There were a few issues… I know BBC are hardly an outgoing band, but they had basically zero audience interaction. If the lead singer is shy, which he is, then you normally need your guitarist to step up to the mic. Instead they let the music do the talking. No messages. No patronisation. No jokes. No local quips. Just music. You get what you paid for, in other words. But I didn’t feel much of a connection, despite standing basically one metre away from them. I’m not really asking for much. Just to feel like I’m part of the clique. BBC are that type of band, after all.

Maybe standing at the front didn’t actually help either. I’m the type who likes to jump a bit, but I didn’t feel I could, cos I’d block others. People to the left and the right almost remained motionless throughout, and I’m really not sure why they were there. Some wanker tried to push in, when there was no room to push into. I resisted, and he went away. Behind me looked more lively, but actually I might not have liked that either. You can’t win, in other words. I didn’t feel too involved in the moment. I felt like it was my own private moment. It didn’t feel like a shared experience. Maybe it didn’t need to.

Then there’s the behaviour of other people. I know gigs are pretty wild sometimes, but BBC really don’t attract that type of crowd. Or so I thought. Drinking pints of vodka, chucking it into the air at any moment. I was fortunate not to get drenched at this gig, which I have done at basically all others, but that was only through the happy accident of where I was standing. At the end of the gig there were hundreds of discarded plastic glasses everywhere, with their formerly-held liquids all over the place. Not nice. I would have been pretty fucked off if any of that had ended up on me. I know people like to lose their shit, but they really don’t care.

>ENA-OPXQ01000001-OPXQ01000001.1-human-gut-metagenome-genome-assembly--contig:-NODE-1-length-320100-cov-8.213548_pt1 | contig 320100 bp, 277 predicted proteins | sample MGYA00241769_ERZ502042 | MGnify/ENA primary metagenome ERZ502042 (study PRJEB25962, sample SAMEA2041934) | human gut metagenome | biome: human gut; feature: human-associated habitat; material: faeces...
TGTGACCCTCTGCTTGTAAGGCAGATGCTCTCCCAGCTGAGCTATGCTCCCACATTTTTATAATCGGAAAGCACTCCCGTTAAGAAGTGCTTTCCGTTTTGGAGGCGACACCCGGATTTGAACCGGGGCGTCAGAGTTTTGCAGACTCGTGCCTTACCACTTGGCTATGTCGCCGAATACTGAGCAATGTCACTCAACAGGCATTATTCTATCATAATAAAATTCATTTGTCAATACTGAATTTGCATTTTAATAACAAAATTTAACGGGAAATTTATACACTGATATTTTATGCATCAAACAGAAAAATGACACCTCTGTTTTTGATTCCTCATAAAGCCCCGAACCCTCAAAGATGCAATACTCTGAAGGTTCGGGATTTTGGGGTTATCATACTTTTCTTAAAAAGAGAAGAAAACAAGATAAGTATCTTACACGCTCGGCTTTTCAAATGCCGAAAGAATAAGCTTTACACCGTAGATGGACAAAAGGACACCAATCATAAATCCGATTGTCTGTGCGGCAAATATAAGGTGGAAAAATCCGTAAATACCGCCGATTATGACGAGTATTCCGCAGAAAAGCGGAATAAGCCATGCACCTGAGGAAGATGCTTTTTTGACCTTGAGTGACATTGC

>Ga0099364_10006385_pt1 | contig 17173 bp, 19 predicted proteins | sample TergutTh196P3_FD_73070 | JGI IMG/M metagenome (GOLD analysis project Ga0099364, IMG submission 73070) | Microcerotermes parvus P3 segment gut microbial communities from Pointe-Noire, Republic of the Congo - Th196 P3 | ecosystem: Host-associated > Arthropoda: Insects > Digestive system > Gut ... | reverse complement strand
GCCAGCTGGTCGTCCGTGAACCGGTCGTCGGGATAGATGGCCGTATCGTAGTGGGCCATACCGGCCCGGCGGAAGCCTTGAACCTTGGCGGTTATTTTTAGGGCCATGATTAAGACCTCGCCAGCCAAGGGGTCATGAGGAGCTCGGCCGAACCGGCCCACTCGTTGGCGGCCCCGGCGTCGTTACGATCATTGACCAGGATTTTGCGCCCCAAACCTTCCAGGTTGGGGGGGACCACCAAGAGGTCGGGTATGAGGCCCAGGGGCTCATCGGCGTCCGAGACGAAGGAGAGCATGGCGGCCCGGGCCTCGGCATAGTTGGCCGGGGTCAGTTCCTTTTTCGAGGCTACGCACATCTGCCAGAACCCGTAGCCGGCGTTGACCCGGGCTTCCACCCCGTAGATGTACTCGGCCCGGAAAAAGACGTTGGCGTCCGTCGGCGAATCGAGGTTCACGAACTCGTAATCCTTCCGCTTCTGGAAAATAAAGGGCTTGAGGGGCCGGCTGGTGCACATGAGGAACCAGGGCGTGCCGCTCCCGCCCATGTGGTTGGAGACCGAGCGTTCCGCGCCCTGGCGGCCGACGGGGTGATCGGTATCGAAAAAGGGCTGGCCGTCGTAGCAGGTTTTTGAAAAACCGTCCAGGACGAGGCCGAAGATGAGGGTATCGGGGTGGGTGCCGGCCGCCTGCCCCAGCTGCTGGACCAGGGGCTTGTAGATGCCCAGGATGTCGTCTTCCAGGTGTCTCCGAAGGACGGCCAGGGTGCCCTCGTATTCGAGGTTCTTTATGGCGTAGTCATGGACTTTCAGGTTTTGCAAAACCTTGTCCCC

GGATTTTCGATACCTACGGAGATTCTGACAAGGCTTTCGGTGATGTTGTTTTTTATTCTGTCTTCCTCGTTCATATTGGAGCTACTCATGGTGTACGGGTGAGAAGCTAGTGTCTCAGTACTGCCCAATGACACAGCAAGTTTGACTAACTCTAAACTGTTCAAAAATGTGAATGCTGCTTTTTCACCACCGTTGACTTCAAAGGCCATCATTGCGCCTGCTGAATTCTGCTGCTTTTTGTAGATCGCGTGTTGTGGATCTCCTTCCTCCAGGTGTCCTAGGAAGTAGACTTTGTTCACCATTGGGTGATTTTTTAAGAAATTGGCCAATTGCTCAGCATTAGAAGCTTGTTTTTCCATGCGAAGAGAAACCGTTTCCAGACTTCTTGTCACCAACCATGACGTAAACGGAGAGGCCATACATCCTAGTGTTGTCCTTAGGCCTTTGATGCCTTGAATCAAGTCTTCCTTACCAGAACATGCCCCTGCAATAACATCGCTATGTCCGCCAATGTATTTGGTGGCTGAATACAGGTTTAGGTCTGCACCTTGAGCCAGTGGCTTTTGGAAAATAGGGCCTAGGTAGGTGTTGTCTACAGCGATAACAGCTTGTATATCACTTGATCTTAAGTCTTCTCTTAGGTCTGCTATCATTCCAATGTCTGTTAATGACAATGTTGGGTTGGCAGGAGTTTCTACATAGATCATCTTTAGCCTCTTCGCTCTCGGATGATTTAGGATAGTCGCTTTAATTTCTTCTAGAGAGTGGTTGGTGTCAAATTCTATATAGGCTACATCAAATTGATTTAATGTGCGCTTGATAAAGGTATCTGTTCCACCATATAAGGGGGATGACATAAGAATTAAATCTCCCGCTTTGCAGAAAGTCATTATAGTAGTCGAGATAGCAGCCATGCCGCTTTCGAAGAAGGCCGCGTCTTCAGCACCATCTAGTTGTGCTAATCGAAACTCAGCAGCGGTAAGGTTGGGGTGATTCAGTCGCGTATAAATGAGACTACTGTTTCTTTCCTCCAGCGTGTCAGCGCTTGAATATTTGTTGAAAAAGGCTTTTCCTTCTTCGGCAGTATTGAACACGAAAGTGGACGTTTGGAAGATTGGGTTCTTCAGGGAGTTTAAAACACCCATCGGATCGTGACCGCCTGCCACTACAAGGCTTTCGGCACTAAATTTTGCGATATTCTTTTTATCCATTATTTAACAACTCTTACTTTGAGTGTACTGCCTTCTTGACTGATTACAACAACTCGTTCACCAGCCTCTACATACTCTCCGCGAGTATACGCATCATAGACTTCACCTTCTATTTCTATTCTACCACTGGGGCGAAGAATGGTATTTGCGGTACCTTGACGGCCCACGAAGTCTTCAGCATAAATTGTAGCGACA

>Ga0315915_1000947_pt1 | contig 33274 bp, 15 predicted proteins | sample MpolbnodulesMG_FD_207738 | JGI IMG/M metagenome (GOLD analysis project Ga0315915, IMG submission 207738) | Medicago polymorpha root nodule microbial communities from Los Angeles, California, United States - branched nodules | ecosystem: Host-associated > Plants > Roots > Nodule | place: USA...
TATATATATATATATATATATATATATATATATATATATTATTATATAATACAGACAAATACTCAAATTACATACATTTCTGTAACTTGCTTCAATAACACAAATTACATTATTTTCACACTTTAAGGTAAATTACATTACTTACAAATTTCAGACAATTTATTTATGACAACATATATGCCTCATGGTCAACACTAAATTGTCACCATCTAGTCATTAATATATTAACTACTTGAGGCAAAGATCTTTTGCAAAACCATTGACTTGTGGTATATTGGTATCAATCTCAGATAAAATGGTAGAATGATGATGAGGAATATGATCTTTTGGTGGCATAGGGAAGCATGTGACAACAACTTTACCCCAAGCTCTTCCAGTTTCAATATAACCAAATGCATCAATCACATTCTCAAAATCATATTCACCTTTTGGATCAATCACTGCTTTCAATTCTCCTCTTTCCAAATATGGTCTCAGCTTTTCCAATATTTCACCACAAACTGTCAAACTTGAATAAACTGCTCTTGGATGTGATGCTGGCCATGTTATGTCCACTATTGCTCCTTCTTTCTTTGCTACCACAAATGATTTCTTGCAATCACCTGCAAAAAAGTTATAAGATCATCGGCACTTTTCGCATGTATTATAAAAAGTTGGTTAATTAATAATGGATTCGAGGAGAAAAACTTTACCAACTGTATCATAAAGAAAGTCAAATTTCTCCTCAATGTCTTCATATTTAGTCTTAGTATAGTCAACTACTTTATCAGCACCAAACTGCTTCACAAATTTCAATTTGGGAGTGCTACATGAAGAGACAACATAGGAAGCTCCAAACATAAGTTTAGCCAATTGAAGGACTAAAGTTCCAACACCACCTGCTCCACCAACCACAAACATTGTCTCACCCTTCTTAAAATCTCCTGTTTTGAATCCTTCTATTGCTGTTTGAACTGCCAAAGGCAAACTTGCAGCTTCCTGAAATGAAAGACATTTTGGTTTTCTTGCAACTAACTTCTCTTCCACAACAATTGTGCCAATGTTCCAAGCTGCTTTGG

The gig ended at a very respectable 10:30, BBC only having come on stage about 9. I suppose that’s enough for most people, and we had to rush back to bed, arriving just before midnight. The musical experience was amazing, I just wish I had spent more time learning the words to sing along, and I wish the people near me seemed like they actually wanted to be there. But I suppose in a toss-up between boring bastards and drink-swilling louts I suppose I know what I’d prefer.

For days afterwards I was heavily ear-wormed by many of the tracks, including Home By Now, but at the irritating lower key they did it in. I still can’t shake it now. But I did shake the blues loose.

For a short while I then wanted to go to another of their gigs. But no, once in a lifetime is probably enough. They were fantastic, and anyone who loves their music should see them, you will feel right at home. But I can’t honestly say I would like to see any other band. J and I discussed it on the way home and several times since. I don’t like anyone else enough. And I wouldn’t want to go to huge venues. This one was just about right. But too far away to make this a regular spot. Such is the delights of living where we do.

Bombay Bicycle Club at the O2 Academy Bournemouth, 21 January 2020. Were you there? What did you think? I’d say 8.5/10, and really one of those points wasn’t their fault (the people around me), but what can you do? I think being at the front perhaps is both a blessing and a curse…